Erica Puisis

Erica Puisis

. Reviewed by Barri J. Morrison, DVM
Published Jul. 1, 2024
brown speckled mudi dog standing at his pet parent's feet outside

Adobe Stock/Melissa Keizer

In This Article

General Care

The Hungarian Mudi dog is a herding breed that’s relatively rare outside of their native land. But given the dogs’ athleticism and drive, coupled with American Kennel Club (AKC) recognition in 2022, interest in the breed is growing. 

The Mudi (pronounced “moody”) is a medium-sized dog, reaching 15–18.5 inches tall and 18–29 pounds. They have a wedge-shaped head and almond-shaped eyes, and Mudi puppies can be born with a long tail or a natural bobtail.

Mudik (the plural of Mudi) display a range of personality traits, especially because Mudi breeders have primarily focused on breeding the dogs for all-purpose farm duty rather than for companionship or competition. That said, you can expect a Mudi to be active and alert, with an intense interest (and response) to the surrounding environment.

Caring for a Mudi

Mudi dogs are dynamic with colorful personalities. These dogs are not for passive pet parents. Heather Clarkson, president of the Mudi Club of America, describes the breed as “charismatic, tenacious, emotional, vocal, brilliant dogs.”

These high-energy dogs are bred to work, but many are able to settle down at home, a trait Clarkson says helps counterbalance the active nature of the Mudi dog breed.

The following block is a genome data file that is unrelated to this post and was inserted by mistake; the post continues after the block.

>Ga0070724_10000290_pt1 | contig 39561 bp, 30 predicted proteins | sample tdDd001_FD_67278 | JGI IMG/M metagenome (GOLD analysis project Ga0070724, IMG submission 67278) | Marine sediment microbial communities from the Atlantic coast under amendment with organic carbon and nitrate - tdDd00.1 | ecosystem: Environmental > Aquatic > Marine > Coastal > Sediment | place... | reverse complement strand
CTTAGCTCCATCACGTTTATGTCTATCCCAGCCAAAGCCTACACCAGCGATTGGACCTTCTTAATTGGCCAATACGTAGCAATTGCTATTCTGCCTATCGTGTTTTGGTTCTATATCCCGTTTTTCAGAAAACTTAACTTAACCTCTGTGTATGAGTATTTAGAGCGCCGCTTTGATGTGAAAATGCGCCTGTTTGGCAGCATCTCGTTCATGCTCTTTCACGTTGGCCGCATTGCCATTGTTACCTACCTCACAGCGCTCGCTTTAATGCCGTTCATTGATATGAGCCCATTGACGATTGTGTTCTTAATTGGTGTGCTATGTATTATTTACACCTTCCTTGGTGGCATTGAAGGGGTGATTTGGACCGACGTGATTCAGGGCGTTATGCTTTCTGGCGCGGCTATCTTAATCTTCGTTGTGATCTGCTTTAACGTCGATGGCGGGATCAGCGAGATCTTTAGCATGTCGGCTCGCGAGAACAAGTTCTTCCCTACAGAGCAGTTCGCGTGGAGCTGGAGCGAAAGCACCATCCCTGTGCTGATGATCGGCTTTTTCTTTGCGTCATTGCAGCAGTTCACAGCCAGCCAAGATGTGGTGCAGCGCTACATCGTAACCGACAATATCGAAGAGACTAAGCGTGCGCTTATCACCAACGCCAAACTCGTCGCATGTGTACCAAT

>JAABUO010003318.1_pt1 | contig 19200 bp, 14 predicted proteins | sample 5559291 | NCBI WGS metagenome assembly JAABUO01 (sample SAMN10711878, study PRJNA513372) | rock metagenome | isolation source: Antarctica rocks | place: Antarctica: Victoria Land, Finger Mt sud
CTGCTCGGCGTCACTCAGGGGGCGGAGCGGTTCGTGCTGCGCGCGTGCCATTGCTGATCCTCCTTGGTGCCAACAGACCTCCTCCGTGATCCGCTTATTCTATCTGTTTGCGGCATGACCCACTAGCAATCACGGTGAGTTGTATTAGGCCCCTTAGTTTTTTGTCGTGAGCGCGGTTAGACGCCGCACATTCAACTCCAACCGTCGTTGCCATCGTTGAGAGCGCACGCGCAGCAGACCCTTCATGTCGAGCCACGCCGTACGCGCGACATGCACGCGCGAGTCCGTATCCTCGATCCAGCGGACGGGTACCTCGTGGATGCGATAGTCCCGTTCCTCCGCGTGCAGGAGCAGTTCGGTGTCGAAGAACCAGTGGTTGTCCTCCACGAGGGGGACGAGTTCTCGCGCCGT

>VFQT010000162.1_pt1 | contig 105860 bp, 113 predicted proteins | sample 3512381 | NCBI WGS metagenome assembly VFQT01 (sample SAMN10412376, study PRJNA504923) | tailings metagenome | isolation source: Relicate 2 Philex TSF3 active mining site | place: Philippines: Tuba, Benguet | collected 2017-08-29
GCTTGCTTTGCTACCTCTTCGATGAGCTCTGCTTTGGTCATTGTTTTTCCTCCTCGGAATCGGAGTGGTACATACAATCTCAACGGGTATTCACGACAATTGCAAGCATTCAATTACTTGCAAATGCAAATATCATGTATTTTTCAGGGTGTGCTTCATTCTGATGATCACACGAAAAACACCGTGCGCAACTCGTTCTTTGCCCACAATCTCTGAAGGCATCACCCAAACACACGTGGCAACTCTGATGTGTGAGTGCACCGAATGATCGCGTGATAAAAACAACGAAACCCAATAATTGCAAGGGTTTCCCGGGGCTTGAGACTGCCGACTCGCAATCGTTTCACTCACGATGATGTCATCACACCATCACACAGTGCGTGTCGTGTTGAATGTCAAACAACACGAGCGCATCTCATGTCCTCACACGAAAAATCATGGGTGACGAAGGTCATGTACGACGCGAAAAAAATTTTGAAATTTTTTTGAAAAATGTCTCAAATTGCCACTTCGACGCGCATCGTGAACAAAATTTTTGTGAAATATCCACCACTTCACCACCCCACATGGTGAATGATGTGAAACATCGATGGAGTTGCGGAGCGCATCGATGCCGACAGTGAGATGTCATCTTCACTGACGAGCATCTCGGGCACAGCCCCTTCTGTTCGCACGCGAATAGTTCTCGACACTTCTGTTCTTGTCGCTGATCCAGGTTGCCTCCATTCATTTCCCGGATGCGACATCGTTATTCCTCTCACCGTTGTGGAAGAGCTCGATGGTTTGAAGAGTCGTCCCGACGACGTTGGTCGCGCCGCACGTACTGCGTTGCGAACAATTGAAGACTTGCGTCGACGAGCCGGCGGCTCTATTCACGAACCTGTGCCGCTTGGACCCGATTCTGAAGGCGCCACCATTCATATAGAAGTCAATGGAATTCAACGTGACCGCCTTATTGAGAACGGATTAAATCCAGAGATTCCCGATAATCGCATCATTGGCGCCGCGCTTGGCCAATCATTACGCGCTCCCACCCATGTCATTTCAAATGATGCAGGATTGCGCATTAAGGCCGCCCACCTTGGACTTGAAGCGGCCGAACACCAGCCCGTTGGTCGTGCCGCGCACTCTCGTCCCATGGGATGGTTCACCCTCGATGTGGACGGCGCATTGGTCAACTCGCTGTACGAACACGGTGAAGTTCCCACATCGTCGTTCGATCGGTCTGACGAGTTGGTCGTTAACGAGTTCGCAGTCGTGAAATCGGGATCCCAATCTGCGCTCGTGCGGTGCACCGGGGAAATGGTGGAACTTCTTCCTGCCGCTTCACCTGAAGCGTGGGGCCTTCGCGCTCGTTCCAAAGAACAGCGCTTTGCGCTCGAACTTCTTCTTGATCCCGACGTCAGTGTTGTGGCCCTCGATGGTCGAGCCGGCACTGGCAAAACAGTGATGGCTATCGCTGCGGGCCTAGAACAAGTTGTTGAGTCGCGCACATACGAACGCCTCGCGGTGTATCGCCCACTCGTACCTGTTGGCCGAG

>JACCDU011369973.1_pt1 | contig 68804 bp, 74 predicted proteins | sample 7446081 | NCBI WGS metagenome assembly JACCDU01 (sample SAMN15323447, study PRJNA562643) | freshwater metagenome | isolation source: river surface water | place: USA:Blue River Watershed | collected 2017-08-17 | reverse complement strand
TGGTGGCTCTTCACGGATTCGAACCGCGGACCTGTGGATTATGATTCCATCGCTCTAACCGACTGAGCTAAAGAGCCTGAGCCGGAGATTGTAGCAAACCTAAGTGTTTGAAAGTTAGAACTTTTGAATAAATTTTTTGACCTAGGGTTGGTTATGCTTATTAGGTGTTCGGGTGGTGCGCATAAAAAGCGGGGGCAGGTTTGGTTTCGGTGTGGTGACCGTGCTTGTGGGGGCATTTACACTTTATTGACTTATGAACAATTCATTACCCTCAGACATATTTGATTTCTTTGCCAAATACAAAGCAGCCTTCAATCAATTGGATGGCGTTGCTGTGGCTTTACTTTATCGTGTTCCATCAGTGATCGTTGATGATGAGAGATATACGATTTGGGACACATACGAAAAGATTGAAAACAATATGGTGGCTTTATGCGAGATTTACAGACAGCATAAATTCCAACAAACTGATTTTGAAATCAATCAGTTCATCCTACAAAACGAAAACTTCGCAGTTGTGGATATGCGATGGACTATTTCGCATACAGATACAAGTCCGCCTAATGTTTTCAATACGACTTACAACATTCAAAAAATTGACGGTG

Expect to spend at least one or two hours a day providing a Mudi with exercise, mental stimulation, and training games. Because of the breed’s intelligence, avoid overly repetitive activities. The time spent exercising and training a Mudi pays off with a tight bond between pet parent and dog. 

Mudi Health Issues

gray and black merle mudi puppy standing with his head down
Photo by Adobe Stock/Dodapet/Wirestock Creators

The Hungarian Mudi has been bred for work ethic and stamina, so it’s not surprising that the breed is hearty and generally healthy. The breed’s average lifespan is 12–14 years, similar to other medium-sized dogs.

However, like all dogs, Mudik are susceptible to certain health conditions over the course of their life. 

Hip and Elbow Dysplasia

Mudi dogs can develop hip dysplasia and elbow dysplasia, in which the hip or elbow joints do not develop correctly as a dog grows. Both conditions cause mobility problems, pain, and arthritis in dogs. Treatment depends on the condition’s severity, but it can range from joint supplements and pain medication to surgery.

The Orthopedic Foundation for Animals (OFA) recommends Mudi breeders have their breeding dogs’ hips and elbows evaluated.

Patellar Luxation